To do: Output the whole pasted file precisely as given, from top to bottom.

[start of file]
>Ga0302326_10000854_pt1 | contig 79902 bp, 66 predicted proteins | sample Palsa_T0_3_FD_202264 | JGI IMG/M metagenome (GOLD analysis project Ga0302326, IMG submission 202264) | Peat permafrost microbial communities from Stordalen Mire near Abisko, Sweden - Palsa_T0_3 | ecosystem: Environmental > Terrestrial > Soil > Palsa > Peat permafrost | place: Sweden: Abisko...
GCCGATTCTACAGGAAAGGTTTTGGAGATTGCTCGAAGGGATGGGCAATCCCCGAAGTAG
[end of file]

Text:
>Ga0302326_10000854_pt1 | contig 79902 bp, 66 predicted proteins | sample Palsa_T0_3_FD_202264 | JGI IMG/M metagenome (GOLD analysis project Ga0302326, IMG submission 202264) | Peat permafrost microbial communities from Stordalen Mire near Abisko, Sweden - Palsa_T0_3 | ecosystem: Environmental > Terrestrial > Soil > Palsa > Peat permafrost | place: Sweden: Abisko...
GCCGATTCTACAGGAAAGGTTTTGGAGATTGCTCGAAGGGATGGGCAATCCCCGAAGTAG